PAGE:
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How Good People Turn Evil

This is a subject that fascinates me – how even “good” people can do very very bad things . . . The article and interview is from Wired.com science/discoveries and you can read the entire article and view a videotape by clicking on the blue type.

TED 2008: How Good People Turn Evil, From Stanford to Abu Ghraib
By Kim Zetter 02.28.08 | 12:00 AM

MONTEREY, California — Psychologist Philip Zimbardo has seen good people turn evil, and he thinks he knows why. Zimbardo will speak Thursday afternoon at the TED conference, where he plans to illustrate his points by showing a three-minute video, obtained by Wired.com, that features many previously unseen photographs from the Abu Ghraib prison in Iraq (disturbing content).

In March 2006, Salon.com published 279 photos and 19 videos from Abu Ghraib, one of the most extensive documentations to date of abuse in the notorious prison. Zimbardo claims, however, that many images in his video — which he obtained while serving as an expert witness for an Abu Ghraib defendant — have never before been published.

The Abu Ghraib prison made international headlines in 2004 when photographs of military personnel abusing Iraqi prisoners were published around the world. Seven soldiers were convicted in courts martial and two, including Specialist Lynndie England, were sentenced to prison.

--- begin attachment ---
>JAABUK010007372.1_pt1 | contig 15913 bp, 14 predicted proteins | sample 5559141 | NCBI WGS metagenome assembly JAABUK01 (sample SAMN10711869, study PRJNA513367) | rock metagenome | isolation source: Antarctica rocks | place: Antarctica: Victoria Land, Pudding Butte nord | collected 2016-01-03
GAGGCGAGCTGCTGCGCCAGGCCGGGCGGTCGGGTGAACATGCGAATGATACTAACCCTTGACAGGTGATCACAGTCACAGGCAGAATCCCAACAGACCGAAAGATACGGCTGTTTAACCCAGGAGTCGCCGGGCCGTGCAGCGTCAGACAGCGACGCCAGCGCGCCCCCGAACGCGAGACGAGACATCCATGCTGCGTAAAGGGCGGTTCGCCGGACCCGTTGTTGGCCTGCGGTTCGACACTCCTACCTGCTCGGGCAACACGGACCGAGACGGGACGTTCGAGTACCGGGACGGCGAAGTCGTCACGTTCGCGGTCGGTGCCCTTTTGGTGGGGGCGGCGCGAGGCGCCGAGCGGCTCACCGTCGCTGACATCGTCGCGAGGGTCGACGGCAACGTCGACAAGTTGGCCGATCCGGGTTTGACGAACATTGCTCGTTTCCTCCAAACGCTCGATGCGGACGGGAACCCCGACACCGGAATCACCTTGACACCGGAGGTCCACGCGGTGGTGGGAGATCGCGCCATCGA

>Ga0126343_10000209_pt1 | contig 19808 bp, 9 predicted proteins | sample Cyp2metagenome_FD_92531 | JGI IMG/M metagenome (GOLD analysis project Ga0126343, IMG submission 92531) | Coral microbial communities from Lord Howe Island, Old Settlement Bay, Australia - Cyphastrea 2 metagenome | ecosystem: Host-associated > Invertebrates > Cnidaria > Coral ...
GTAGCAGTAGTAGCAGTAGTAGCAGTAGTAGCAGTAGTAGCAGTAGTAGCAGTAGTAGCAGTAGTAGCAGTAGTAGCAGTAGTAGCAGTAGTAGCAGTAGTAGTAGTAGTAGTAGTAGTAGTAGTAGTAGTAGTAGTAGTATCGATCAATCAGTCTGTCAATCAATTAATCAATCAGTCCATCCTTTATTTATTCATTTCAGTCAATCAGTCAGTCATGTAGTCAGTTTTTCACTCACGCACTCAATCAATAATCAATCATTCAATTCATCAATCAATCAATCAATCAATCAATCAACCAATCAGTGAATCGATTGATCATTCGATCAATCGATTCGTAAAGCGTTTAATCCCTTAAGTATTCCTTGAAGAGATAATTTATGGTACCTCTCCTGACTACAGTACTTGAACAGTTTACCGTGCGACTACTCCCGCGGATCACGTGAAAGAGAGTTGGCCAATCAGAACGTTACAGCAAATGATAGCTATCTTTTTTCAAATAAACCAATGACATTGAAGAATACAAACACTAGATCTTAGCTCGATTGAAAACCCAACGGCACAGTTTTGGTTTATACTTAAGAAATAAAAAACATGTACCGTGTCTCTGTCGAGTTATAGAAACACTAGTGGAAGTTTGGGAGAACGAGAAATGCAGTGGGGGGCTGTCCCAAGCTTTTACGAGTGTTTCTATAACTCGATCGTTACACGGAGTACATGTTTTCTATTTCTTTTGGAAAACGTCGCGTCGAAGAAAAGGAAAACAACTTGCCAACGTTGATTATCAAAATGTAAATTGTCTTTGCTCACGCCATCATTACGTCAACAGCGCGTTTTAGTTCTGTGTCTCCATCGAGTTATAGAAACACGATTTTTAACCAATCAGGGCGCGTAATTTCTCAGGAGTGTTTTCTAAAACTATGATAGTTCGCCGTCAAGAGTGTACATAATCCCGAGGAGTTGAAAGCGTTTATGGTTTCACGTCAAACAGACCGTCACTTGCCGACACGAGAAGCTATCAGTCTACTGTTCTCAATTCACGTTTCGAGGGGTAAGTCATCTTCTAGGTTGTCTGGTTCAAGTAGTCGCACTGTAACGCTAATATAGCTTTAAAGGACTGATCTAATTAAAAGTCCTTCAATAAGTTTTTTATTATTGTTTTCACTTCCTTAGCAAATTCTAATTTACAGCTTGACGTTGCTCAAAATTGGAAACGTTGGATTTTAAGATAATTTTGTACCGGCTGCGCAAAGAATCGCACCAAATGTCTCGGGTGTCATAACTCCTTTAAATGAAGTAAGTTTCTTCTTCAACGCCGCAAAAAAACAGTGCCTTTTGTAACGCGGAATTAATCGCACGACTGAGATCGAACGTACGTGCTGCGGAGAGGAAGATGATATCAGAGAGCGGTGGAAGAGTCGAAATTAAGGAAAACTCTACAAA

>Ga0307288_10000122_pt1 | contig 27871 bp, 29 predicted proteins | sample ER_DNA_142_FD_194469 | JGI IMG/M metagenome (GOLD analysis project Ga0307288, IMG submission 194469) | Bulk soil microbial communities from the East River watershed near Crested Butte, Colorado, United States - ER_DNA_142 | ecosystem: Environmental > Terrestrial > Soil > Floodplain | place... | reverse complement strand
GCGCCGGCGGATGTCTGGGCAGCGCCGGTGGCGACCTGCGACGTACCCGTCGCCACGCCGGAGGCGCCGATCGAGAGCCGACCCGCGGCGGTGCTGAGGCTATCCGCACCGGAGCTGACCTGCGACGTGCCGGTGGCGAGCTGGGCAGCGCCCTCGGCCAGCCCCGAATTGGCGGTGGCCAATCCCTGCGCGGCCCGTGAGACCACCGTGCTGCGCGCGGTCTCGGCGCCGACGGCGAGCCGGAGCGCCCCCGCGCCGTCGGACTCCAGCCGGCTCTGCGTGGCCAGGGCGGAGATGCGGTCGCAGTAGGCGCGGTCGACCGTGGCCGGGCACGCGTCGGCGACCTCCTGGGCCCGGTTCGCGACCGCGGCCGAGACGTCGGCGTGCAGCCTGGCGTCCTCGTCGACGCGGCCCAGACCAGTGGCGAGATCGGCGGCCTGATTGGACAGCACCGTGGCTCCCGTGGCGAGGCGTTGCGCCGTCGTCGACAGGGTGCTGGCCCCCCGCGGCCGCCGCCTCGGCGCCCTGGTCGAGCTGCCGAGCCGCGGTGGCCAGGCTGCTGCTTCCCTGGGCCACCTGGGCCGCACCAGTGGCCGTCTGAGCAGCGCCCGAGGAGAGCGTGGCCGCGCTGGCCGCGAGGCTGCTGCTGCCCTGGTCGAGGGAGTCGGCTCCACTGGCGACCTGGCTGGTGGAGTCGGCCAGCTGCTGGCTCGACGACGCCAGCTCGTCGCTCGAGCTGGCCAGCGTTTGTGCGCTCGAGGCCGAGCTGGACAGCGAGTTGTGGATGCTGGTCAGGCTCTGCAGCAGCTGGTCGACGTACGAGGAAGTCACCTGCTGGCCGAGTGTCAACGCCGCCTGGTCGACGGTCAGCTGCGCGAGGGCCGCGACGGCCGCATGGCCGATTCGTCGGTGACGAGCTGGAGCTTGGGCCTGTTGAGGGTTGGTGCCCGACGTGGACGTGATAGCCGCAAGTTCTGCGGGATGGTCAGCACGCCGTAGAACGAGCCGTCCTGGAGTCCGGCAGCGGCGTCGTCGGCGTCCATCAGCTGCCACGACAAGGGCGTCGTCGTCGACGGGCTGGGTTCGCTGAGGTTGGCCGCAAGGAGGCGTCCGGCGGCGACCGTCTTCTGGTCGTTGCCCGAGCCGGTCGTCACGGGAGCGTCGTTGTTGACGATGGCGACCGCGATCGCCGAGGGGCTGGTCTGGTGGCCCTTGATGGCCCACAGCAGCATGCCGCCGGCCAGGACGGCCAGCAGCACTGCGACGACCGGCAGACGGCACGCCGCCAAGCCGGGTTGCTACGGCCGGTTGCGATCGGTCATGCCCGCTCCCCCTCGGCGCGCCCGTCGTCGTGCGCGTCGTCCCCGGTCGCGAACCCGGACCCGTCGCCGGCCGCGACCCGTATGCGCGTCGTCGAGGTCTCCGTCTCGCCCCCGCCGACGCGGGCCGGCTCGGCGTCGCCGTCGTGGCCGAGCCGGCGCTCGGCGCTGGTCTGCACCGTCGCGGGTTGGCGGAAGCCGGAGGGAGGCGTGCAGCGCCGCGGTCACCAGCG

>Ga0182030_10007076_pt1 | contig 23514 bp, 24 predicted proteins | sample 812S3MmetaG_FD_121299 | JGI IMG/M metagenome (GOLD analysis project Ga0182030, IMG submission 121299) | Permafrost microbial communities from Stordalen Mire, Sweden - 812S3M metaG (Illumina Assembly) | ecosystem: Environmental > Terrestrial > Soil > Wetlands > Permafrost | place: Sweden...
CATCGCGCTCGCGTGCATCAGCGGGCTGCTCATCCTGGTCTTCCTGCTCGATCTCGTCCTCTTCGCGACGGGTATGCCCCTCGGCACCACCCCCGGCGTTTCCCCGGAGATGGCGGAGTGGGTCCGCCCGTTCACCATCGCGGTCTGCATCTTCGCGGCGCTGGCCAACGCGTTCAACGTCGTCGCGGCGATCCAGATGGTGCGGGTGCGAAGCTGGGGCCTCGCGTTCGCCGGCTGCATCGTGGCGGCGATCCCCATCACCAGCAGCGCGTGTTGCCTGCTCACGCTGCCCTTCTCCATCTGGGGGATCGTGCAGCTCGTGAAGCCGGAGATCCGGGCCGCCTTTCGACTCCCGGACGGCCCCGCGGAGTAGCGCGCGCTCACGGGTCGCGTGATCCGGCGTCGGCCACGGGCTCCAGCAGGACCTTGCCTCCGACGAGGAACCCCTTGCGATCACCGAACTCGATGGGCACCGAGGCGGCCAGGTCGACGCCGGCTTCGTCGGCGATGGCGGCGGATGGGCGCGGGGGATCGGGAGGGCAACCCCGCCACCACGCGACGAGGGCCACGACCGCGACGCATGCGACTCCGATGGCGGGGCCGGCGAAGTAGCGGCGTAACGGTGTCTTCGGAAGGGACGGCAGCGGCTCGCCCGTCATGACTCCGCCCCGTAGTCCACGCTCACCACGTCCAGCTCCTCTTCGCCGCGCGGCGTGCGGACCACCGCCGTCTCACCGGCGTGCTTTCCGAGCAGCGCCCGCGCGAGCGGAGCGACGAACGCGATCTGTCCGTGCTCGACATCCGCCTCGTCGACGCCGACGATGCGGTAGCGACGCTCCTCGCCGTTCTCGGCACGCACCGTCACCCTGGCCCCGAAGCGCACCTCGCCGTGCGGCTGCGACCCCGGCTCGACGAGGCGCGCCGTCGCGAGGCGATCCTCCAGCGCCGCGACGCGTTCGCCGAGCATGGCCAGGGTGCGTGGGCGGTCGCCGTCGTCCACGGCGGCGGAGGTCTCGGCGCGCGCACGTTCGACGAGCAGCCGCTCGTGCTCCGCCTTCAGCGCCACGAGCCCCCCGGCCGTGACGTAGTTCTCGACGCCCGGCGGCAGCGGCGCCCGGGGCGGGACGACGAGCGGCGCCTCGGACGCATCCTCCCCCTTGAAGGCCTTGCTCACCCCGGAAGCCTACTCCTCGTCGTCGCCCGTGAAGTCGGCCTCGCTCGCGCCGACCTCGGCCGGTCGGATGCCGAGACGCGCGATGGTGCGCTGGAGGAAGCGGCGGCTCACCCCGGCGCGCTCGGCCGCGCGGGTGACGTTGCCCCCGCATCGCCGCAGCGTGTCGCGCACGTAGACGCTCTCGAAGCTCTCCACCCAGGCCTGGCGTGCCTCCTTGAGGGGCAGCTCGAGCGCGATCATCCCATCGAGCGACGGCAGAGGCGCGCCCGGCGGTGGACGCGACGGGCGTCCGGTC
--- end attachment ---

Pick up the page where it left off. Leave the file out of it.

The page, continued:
Zimbardo conducted a now-famous experiment at Stanford University in 1971, involving students who posed as prisoners and guards. Five days into the experiment, Zimbardo halted the study when the student guards began abusing the prisoners, forcing them to strip naked and simulate sex acts.

His book, The Lucifer Effect: Understanding How Good People Turn Evil, explores how a “perfect storm” of conditions can make ordinary people commit horrendous acts.

He spoke with Wired.com about what Abu Ghraib and his prison study can teach us about evil and why heroes are, by nature, social deviants.

Wired: Your work suggests that we all have the capacity for evil, and that it’s simply environmental influences that tip the balance from good to bad. Doesn’t that absolve people from taking responsibility for their choices?

Philip Zimbardo: No. People are always personally accountable for their behavior. If they kill, they are accountable. However, what I’m saying is that if the killing can be shown to be a product of the influence of a powerful situation within a powerful system, then it’s as if they are experiencing diminished capacity and have lost their free will or their full reasoning capacity.

Situations can be sufficiently powerful to undercut empathy, altruism, morality and to get ordinary people, even good people, to be seduced into doing really bad things — but only in that situation.

Understanding the reason for someone’s behavior is not the same as excusing it. Understanding why somebody did something — where that why has to do with situational influences — leads to a totally different way of dealing with evil. It leads to developing prevention strategies to change those evil-generating situations, rather than the current strategy, which is to change the person.

You can read the rest of the article and view the video HERE.

March 2, 2008 Posted by | Books, Bureaucracy, Character, Crime, Experiment, Living Conditions, Political Issues, Social Issues, Spiritual | , | 19 Comments